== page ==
Donald J. Leske II / Broker
Donald J. Leske II / Broker
BCI PROPERTIES, LLC
*When priced at fair market value, as determined by MLS Comparative Market Analysis.

 Why can't owners get a tenants credit report, don't rental property owners have a right to that file or report? 

"Yes, if you are the one dealing directly with the tenant and obtaining their written permission to do so, but if you hire a professional property manager then it becomes that managers liability! However, your manager can do many things that will ease your mind and give you the information you really need. We are here to help." DJL/BCI 


RELEASING CREDIT REPORTS AND SOCIAL SECURITY NUMBERS 
by Cathy L. Lucrezi, Attorney at Law (formerly of Heist, Weisse and Lucrezi)

The scenario usually goes like this: The tenant vacated and owes money to the owner. The owner is angry and wants to file a lawsuit against the tenant for the money owed or otherwise attempt some collection activity. The owner asks you to give him a copy of the credit report and/or social security number so he can collect the money owed. Should you release it? No.

The situation is controlled by the federal Fair Credit Reporting Act (FCRA). This is the same law that controls Equifax, Transunion, and other credit reporting agencies. The law states that if you provide credit-related information to others on a regular basis, you too are a credit reporting agency. So, in addition to being a property manager, you become a “CRA” subject to all the laws, regulations, and liabilities as Equifax. Not good.

A debtor (tenant or applicant) can sue for a violation of the FCRA, as can the Justice Department. Damages are awarded, even if there’s been no harm done to the debtor! Add attorney fees and court costs to that, and one has a very unhappy property manager.

The federal Fair Credit Reporting Act says that credit information can only be released for appropriate purposes. The word “appropriate” is defined by the law. It does NOT include releasing credit information for the purpose of suing to collect on a debt.

Aside from the FCRA, there is another reason to hold tight to that credit report and social security number. Identity theft is on the rise, with increasingly clever ways of using a person’s private information to cause financial havoc. By keeping the credit report and social security number totally secure, you limit your risk of liability to a tenant who becomes a victim of identity theft.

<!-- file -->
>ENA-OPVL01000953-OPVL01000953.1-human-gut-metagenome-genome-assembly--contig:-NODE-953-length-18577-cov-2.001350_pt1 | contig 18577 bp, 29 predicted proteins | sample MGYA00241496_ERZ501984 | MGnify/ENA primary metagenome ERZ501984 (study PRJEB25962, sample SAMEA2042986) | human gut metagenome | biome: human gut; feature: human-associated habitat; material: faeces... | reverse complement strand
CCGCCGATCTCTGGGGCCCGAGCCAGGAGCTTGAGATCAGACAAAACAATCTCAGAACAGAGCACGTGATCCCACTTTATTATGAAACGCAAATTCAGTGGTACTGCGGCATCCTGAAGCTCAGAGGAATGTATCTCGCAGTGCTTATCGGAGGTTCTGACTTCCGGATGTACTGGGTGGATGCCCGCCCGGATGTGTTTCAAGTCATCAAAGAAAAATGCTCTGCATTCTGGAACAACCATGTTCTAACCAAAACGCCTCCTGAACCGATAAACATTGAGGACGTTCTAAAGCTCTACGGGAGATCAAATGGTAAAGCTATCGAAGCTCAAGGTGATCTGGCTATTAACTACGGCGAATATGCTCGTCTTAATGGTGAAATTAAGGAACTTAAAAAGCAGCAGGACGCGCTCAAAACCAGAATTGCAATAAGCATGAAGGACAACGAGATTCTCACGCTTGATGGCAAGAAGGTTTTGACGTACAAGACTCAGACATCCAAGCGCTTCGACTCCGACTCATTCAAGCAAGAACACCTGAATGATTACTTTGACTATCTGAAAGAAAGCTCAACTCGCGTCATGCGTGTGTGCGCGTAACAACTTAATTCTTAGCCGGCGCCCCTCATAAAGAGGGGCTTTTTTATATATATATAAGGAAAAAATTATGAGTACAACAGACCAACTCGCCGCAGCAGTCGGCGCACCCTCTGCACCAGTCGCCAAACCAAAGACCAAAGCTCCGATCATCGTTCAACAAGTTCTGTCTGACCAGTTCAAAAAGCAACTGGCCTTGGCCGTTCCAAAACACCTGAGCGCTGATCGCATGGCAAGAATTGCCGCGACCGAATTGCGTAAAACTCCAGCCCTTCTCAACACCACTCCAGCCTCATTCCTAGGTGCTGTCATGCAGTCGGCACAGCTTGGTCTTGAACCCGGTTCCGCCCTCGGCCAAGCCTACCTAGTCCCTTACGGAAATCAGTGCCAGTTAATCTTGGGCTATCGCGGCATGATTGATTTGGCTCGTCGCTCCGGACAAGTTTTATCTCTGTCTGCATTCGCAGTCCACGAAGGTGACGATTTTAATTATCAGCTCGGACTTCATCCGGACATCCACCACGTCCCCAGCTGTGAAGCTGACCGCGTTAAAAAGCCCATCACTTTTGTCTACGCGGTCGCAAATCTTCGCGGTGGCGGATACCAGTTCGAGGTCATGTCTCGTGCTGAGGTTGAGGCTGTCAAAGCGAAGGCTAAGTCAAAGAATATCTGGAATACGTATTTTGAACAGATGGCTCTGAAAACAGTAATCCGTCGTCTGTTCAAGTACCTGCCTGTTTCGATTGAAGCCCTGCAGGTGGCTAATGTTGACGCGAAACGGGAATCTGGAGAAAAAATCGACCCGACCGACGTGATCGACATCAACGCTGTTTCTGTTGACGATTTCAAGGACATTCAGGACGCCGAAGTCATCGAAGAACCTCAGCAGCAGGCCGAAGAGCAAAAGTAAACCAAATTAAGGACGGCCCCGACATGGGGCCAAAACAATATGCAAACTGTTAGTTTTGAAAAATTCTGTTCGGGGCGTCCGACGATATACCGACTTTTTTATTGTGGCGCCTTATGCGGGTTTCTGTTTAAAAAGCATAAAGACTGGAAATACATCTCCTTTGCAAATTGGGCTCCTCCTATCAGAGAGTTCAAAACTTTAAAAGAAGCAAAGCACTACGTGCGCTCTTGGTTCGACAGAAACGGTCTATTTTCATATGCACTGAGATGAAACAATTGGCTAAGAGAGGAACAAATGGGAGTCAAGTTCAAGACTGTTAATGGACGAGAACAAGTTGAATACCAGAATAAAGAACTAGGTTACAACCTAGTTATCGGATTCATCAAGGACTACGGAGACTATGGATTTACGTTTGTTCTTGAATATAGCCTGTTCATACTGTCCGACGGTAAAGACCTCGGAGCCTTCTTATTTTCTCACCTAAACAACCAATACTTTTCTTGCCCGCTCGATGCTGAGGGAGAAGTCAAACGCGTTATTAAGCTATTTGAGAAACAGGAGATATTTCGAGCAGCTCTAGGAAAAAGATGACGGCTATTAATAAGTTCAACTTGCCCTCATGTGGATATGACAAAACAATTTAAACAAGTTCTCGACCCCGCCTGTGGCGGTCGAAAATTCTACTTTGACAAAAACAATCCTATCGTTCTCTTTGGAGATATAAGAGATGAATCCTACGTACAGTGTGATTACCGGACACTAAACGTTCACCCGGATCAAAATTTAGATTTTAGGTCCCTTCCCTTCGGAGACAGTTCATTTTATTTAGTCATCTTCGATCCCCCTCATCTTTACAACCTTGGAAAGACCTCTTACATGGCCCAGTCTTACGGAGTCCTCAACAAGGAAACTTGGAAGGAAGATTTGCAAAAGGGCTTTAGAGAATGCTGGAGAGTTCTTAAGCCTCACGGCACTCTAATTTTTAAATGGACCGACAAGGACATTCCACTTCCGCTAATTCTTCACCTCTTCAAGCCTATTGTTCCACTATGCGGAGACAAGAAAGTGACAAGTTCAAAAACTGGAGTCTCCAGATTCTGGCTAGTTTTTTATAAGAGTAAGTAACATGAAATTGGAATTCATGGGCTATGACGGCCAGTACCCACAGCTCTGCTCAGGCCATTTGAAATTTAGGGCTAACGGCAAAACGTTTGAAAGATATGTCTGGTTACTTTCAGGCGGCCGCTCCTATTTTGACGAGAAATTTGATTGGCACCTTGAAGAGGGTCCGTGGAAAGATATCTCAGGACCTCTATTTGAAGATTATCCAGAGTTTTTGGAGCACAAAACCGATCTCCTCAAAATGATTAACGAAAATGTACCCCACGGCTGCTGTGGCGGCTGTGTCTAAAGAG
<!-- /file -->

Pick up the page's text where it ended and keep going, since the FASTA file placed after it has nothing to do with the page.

Two myths need to be debunked. One, the fact that the owner hired you as his agent and you obtained the report in that capacity of agent, does not change any of the advice above. This is true even though the owner may have paid for the credit report. The owner designated you as agent for the purpose (among others) of finding a tenant. Since he has delegated that authority to you, the owner has no appropriate purpose for the credit report.

A second myth involves releasing the credit report if the tenant gives written consent. This is NOT true. There is no form or document that is so carefully worded that would allow the release of the information. The debtor (the tenant) cannot waive his rights under the FCRA.

There are some very limited exceptions. If served a proper subpoena for the document, it can be released. If you are seeking legal advice involving the tenant, you can let your attorney see the document. Otherwise, keep that information under lock and key.

Unfortunately, many property owners do not care what the law is and feel they are entitled to the information.  

Due to laws which may affect disclosure of private and credit information, LANDLORD shall not be provided with the TENANT’S credit report and/or application unless specifically authorized in writing by the TENANT(S) and the provider of the credit report.

Ref: Blog Post by John Durham
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